The Fever: Tri-Cities Fever is a professional indoor football team created in 2005 as an expansion member of the National Indoor Football League. The Fever won the NIFL title in that first season. The franchise left the NIFL after the 2006 season for the Arena Football League's feeder organization called af2. The Fever games are played at Toyota Center.
The Fingernail: It is a soundstage in Richland's Howard Amon Park, and the structure resembles a fingernail shape. It was salvaged from a rock quarry in the 1970s and moved to the park.
First Night: A family-oriented New Years’ celebration that spans 12 years. Each of the Tri-Cities has taken turns playing host to the event.
Flash Cube Building: A four-story building resembling a “flash cube” that houses various companies.
Fran Rish: Fran Rish Stadium was named after Fran Rish, a football and baseball coach of Richland High School. The football/track stadium is adjacent to Richland High School.
Gesa Stadium: A baseball-only stadium in Pasco. Opened in 1995 as Tri-City Stadium for the Western Baseball League team named the Tri-City Posse. It was renamed Dust Devils Stadium in 2004. On Feb. 13, 2008, Gesa Credit Union, a local financial institution, purchased the naming rights.
Grain Elevator: A historic grain elevator remains on Clearwater Avenue in Kennewick. It has not been in use for several years and development has proceeded around it. It is now serving as a cell phone tower.
Hanford Area: At 586 square miles, it is roughly the equivalent to half the total area of Rhode Island. Most of the Hanford Area is uninhabited and is closed to the public because of the site's nuclear legacy and cleanup work.
Hanford Hanford was a city on the west bank of the Columbia River until the federal government moved its residents to make way for the Manhattan Project in 1943.
Hanford High School: A Richland K-12 school, built in 1972. The elementary school was closed in the mid-1980’s and the middle school closed in 2005.
Horse Heaven Hills: A range of rolling hills in Klickitat and Benton counties on the Washington side of the Columbia River. It was officially named in 1881. James Kinney, a Yakima pioneer, unofficially named the hills in 1857, exclaiming “This is surely a horse heaven!”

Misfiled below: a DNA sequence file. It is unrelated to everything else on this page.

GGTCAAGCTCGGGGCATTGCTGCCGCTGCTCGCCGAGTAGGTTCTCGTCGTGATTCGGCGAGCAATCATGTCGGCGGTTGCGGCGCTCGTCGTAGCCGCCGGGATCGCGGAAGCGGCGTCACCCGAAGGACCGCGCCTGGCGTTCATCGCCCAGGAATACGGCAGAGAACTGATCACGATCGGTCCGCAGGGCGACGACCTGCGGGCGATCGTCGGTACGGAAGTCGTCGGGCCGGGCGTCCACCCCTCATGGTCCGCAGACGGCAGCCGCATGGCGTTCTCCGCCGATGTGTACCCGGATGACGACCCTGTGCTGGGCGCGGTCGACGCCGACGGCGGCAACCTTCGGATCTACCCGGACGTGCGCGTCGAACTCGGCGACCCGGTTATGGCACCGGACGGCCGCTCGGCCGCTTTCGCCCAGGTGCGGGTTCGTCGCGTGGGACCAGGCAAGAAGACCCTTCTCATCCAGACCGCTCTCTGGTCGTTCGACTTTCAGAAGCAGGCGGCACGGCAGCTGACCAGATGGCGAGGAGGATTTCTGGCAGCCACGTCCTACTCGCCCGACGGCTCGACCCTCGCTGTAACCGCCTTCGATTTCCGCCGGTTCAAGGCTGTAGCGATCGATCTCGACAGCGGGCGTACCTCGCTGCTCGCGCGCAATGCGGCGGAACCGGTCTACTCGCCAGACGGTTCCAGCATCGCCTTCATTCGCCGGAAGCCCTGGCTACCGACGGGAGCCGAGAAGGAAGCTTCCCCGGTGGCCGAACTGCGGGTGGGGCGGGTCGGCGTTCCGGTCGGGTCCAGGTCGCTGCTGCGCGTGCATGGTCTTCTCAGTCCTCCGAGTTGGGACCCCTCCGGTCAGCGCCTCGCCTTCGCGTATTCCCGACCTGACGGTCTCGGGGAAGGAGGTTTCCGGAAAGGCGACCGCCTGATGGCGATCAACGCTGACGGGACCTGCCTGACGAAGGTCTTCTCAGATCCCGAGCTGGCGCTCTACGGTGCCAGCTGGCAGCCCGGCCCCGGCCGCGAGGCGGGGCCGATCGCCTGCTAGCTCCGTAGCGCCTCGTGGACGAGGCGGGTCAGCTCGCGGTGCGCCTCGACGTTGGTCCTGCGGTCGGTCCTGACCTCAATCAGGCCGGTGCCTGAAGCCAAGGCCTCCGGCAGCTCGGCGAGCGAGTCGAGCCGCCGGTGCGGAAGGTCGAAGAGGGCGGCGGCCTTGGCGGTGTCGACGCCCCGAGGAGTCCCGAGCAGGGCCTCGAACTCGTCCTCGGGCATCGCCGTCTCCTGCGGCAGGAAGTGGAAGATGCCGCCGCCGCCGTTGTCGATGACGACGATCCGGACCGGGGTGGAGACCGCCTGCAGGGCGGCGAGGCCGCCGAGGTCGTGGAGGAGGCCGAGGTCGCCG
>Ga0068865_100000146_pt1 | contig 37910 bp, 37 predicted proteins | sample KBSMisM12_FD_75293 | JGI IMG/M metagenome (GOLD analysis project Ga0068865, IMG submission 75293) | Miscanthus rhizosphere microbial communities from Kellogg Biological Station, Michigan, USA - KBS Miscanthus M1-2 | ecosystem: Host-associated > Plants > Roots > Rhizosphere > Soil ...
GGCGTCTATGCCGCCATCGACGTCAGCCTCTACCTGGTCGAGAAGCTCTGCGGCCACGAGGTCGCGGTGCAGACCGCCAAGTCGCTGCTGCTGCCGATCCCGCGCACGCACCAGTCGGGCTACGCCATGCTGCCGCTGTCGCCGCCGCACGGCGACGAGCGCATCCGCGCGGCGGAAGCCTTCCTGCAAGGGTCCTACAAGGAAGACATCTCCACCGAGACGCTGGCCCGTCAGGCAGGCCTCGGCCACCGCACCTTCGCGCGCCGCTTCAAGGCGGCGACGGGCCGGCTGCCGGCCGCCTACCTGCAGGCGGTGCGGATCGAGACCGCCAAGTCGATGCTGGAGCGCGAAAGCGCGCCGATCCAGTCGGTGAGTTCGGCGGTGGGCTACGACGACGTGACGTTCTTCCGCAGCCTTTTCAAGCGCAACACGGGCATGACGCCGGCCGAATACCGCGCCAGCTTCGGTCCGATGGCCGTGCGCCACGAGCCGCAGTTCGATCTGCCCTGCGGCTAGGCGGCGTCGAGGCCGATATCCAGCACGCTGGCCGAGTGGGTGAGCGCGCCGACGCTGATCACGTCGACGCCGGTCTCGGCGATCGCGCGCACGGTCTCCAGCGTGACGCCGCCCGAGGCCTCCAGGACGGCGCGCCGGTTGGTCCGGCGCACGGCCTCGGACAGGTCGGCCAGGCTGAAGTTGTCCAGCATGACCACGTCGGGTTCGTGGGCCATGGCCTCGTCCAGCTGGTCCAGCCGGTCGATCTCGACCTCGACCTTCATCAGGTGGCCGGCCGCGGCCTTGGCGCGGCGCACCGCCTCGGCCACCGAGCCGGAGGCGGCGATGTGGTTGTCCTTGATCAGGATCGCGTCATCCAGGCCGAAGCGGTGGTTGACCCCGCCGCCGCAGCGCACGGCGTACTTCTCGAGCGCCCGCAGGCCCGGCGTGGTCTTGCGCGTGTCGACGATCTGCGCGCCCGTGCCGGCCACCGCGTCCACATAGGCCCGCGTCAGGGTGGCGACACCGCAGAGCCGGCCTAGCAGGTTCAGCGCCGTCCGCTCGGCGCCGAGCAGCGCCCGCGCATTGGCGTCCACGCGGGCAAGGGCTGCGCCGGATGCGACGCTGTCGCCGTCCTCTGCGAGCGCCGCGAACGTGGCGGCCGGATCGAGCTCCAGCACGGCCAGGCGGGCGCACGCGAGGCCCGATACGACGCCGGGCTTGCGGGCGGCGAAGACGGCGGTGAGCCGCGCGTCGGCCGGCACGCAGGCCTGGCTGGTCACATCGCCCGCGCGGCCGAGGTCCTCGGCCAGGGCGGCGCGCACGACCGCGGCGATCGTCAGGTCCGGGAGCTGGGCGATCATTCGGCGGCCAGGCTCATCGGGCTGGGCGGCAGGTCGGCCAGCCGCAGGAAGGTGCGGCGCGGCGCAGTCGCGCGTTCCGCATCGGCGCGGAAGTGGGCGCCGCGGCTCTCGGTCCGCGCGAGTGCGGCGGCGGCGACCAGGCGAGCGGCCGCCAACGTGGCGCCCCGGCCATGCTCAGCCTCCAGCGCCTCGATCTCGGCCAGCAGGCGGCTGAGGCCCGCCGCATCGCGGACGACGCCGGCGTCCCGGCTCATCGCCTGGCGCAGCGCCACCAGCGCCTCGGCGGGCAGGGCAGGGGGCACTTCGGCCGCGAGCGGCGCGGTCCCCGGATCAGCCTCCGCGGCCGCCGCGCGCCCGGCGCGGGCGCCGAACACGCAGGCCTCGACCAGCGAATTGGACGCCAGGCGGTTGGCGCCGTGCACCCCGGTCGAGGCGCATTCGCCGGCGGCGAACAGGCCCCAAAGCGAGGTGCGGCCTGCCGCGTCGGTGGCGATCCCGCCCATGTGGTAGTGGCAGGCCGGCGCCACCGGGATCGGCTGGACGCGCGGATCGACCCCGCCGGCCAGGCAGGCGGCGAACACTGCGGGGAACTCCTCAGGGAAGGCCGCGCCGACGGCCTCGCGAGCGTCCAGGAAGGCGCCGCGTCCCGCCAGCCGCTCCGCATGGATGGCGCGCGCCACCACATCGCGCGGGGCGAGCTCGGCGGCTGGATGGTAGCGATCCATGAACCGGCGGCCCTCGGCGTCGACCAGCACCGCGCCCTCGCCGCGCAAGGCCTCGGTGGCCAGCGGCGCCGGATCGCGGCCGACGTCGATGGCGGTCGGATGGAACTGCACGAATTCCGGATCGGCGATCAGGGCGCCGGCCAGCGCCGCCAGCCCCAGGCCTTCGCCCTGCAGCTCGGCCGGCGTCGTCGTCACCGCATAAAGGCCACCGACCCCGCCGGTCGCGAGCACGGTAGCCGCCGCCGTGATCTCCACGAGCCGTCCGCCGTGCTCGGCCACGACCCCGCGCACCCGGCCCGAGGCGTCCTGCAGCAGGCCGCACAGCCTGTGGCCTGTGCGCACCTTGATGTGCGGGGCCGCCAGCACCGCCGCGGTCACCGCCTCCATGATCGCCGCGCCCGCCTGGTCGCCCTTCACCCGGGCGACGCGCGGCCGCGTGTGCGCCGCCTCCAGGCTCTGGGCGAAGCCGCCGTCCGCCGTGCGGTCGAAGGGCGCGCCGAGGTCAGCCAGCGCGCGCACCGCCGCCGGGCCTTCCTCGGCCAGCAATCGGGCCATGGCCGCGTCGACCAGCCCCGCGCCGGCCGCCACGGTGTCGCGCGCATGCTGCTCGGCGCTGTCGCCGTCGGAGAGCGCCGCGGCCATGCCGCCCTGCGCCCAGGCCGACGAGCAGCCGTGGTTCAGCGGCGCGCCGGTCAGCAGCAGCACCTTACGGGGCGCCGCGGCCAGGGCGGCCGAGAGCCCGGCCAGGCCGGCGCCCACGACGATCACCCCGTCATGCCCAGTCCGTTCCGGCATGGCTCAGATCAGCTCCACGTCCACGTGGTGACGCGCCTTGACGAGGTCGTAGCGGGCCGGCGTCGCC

Hydros: The American Boat Racing Association (ABRA) unlimited hydroplane racing season runs from late June through September, consisting of six races and 12 to 15 teams.
IT Day: IT Day Convention is the largest Information Technology convention in Eastern Washington. It features vendors from the computer industry, health technology, education technology, and more. It is held in the Tri-Cities due to its foundations in science and technology (e.g. Hanford Nuclear Reservation, Pacific Northwest National Laboratory, Washington State University, and Lockheed Martin). The event is open and free to the public.
Jump Off Joe: A 2200 foot tall mountain south of Kennewick. The name is not a colloquialism, and it is not to be mistaken with the Sea Stack of Newport, OR.
Kamiakin High School: Founded in 1970 at 600 N Arthur Street in Kennewick. It is named for the chief of the Yakama Tribe, who died in 1877.
City of Kennewick: Was first home to the Chemnapum Indians. The name means "Winter Haven," from when the tribe gathered in the mild climate to trade, fish and pasture their horses. The most populous of the three cities collectively referred to as the Tri-Cities. Kennewick is along the south bank of the Columbia River, opposite of Pasco, just south of the confluence of the Columbia and Yakima rivers and upstream from the mouth of the Snake River. The population was estimated to be 65,860 in April 2008. It was incorporated on Feb. 5, 1904.
Kennewick High School: A public school in eastern Kennewick, founded in 1904. Originally named Edwin S. Black Senior High School until 1954. It is located at 500 S. Dayton St.
Kennewick Man: Will Thomas and David Deacy discovered the skeletal remains of a prehistoric man found on the south bank of the Columbia River near Kennewick, Wash., on July 28, 1996 while at the unlimited hydroplane races. The historic and controversial remains are estimated to be 10,000 years old, and they are stored at the Burke Museum on the campus of the University of Washington.
Kiona: An unincorporated community in Benton County. Kiona and Benton City share a school district (commonly called "Ki-Be"). In 1888, the Northern Pacific Railroad built a new station in the western part of Benton County at present-day Kiona. This allowed farmers to easily bring their produce to market.
Lampson Stadium: Named after Neil F. Lampson, a Kennewick High alumni and founder of a company which specializes in large mobile construction cranes. The stadium, originally built in 1965, is used by all three high schools in the Kennewick School District and seats about 7,000. It is also the first local stadium to have artificial turf. The stadium is located on the grounds of Kennewick High School, at 505 South Garfield Street in Kennewick, Washington.
LIGO: Construction of the Laser Interferometer Gravitational-Wave Observatory began in 1992, and it's operated by Caltech and Massachusetts Institute of Technology under the guidance of Kip Thorne and Ronald Drever (Caltech) and Rainer Weiss (MIT). The focus is to detect gravitational waves.